By: Rivka Bennun  | 

‘There’s Nothing Like It’: Rabbanit Margot Botwinick Makes The Case for YU in Israel

Editor’s Note: This interview was edited for clarity and length with the approval of Rabbanit Botwinick. 

This past December, YU announced the launch of its Torat Tziyon Pilot Program, which, starting this upcoming fall, will allow students to study abroad in Israel. The program is set to offer a range of courses, a beit midrash program for both campuses and a YU community in Israel. I had the opportunity to speak to Rabbanit Margot Botwinick, who, together with her husband Rabbi Josh Botwinick, will be running the program that will be based on the YU Israel campus in Jerusalem. We sat down to discuss more about the program, what the draw is and what this means for YU.

Rivka Bennun: Thank you for sitting down to speak with me. Can you tell me a little bit about the nature of the program and what it is going to look like structurally and logistically? 

Margot Botwinick: Yes! Situated in YU’s Jerusalem campus, there will be learning in the morning from 9 a.m.-12 p.m. for the women, and from 9 a.m.-3 p.m. for the men. For the men, there’s the Gruss rebbeim (Rav Bednarsh and Rabbi Eisenstein) and my husband teaching shiur; for the women, Rabbanit Shani Taragin is the rosh beit midrash and there are class options with myself and other rebbeim and educators around Israel. There are afternoon secular classes, with renowned professors around Israel, and then night seder. For example, they just confirmed Gil Troy will be teaching a Zionism/History class, which will be incredible. On Shabbat, the men and women will daven together with Gruss. The graduate students will be part of the morning beit midrash learning too, which is a new concept for YU graduate programs.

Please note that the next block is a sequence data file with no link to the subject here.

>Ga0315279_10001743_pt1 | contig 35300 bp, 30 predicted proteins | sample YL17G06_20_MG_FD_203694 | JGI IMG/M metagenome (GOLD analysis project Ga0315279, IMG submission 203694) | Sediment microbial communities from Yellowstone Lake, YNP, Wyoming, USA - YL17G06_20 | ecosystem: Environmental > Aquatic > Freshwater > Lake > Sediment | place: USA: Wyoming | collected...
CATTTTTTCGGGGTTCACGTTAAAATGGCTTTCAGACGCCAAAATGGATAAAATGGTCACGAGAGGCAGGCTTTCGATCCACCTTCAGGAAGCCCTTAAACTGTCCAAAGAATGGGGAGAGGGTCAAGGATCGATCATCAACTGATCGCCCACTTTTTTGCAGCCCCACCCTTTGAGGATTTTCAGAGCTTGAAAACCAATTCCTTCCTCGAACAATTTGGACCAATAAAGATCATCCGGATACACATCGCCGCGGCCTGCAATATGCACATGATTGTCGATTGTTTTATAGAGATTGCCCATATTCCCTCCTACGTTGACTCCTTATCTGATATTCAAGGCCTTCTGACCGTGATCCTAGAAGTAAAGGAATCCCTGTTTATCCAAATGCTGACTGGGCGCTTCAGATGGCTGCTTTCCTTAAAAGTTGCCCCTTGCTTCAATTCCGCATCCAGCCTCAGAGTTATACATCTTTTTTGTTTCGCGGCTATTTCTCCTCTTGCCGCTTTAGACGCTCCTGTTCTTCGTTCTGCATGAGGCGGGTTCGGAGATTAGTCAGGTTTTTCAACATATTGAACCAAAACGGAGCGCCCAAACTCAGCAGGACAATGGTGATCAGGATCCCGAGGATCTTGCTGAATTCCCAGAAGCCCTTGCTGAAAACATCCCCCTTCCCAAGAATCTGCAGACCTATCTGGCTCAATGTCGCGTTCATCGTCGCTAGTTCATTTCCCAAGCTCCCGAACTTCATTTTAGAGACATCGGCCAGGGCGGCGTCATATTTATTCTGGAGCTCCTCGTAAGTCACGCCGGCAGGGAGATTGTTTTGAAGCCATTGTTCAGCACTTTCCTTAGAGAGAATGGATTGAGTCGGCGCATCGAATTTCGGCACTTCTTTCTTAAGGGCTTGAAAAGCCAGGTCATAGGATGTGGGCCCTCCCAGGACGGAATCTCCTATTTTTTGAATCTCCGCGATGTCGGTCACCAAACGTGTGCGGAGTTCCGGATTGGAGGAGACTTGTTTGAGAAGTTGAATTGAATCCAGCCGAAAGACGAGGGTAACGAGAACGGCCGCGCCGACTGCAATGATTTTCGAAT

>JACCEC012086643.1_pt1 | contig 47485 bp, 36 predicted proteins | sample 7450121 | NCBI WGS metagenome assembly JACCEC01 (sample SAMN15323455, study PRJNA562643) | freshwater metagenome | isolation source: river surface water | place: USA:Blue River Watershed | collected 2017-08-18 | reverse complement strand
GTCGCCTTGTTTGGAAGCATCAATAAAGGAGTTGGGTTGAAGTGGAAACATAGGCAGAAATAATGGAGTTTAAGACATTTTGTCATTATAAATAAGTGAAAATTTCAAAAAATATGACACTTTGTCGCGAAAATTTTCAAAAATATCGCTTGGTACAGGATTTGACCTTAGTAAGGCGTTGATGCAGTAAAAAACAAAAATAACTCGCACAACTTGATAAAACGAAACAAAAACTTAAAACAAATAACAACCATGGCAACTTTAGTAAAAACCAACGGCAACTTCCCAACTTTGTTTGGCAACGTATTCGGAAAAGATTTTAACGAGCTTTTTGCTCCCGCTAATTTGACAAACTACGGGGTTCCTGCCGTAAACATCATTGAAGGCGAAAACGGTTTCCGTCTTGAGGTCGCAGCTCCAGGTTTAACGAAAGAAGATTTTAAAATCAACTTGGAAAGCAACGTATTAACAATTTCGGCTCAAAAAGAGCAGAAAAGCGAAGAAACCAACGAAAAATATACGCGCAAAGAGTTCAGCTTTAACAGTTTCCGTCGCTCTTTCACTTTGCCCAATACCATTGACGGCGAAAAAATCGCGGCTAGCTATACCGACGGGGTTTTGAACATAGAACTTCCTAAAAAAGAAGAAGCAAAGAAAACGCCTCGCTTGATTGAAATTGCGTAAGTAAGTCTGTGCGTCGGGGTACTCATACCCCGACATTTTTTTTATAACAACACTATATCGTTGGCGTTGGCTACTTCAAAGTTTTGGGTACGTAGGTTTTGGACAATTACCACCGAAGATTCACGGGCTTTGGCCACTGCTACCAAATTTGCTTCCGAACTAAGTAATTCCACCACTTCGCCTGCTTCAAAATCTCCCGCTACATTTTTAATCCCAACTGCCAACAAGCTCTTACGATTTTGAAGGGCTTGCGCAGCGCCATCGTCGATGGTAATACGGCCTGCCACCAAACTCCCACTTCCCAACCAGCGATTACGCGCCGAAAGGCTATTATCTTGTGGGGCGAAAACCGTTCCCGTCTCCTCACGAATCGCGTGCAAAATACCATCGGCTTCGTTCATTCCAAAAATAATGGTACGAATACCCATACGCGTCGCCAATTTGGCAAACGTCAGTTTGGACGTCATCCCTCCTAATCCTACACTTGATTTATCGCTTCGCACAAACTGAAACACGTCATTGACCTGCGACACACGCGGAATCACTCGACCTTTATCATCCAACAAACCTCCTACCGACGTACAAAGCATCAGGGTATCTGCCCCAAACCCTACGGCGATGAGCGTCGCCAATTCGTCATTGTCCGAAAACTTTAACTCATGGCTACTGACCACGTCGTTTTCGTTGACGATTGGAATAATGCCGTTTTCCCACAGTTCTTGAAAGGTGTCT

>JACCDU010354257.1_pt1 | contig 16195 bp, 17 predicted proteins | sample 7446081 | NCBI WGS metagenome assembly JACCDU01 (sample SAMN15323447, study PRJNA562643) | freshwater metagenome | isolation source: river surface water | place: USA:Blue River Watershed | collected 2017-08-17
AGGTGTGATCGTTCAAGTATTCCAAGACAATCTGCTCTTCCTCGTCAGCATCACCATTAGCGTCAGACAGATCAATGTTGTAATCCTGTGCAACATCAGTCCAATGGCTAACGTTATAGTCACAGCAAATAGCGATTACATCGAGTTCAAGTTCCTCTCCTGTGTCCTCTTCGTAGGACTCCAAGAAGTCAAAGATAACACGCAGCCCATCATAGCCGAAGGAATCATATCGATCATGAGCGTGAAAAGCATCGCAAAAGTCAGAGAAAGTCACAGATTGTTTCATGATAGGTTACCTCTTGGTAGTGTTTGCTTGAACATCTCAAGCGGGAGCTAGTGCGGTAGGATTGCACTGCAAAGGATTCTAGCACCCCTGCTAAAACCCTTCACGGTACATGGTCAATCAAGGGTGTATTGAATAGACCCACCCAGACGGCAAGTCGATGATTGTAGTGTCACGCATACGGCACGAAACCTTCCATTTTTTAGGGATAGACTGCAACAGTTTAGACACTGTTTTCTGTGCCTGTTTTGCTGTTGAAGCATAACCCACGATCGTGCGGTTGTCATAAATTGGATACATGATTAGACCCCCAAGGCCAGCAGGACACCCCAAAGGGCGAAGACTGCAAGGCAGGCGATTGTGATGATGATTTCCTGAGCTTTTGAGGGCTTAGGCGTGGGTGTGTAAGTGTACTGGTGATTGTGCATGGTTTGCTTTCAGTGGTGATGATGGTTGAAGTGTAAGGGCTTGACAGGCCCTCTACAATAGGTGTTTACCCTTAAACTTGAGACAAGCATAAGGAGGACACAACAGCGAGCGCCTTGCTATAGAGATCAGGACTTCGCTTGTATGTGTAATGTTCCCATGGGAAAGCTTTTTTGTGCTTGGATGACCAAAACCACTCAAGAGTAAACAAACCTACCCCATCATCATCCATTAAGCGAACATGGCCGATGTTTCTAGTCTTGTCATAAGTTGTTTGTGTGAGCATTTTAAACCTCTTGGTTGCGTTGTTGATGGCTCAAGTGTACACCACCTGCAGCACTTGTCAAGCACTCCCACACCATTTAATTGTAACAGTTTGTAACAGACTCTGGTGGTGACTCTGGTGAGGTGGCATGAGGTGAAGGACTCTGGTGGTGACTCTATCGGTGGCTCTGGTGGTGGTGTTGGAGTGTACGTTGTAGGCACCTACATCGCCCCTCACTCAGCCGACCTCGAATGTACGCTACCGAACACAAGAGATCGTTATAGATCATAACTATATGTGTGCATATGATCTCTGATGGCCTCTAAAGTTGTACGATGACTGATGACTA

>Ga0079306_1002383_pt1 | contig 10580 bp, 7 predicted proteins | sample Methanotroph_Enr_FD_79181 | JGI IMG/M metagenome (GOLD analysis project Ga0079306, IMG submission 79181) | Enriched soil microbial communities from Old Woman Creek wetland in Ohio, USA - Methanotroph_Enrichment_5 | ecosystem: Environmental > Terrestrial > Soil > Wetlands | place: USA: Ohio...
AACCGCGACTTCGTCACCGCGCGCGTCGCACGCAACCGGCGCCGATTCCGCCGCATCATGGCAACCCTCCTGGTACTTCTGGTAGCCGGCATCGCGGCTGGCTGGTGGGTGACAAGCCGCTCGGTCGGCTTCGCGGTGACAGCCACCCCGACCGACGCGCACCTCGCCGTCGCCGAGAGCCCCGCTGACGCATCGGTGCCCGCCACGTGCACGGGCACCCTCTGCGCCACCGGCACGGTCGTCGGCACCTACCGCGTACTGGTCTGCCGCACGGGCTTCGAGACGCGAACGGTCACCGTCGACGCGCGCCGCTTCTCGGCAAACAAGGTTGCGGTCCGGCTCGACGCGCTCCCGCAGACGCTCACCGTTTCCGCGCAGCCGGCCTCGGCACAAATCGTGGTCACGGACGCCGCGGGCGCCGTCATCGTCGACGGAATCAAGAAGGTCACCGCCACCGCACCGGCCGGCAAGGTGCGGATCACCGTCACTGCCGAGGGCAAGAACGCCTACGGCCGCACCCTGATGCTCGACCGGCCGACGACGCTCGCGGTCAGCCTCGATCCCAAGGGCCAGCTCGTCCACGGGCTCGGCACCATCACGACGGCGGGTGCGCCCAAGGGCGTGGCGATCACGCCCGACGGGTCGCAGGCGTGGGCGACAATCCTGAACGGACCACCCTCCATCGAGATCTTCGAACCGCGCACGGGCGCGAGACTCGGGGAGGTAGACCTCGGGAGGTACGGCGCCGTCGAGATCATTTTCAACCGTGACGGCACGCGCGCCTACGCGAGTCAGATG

RB: So it’s going to be a similar structure as to what the men now have uptown? Because that structure does not exist for the women at Stern. 

MB: Exactly. With Rabbanit Shani as rosh beit midrash, they are able implementing a new kind of vision. She structured the classes in a way that there is learning for the women from 9-12. But that’s only one option — if you don’t want that, or you’re not a beit midrash-type learner, there’s also the regular Judaics classes where people can fulfill their Judaic studies requirements too. 

So the idea is that no matter what form of learning you’re doing, everyone across the board is learning in the mornings. 

MB: You’re in the beit midrash, and some of the classes might even have a beit midrash element. There are also graduate students who are doing it, so the beit midrash is full, similar to how GPATS works here. By the way, this is another great article. Forget YU Israel — write about how the 9-12 beit midrash learning structure can be brought to the Beren Campus, too! Many before me have have noted that women generally have to wait until they are post-graduate to have a full morning learning program. Maybe if this takes off, they’ll consider offering a similar structure for undergraduates in Midtown, too. 

What do you think this means for YU on a broader scale? Do you think the future of YU is in Israel?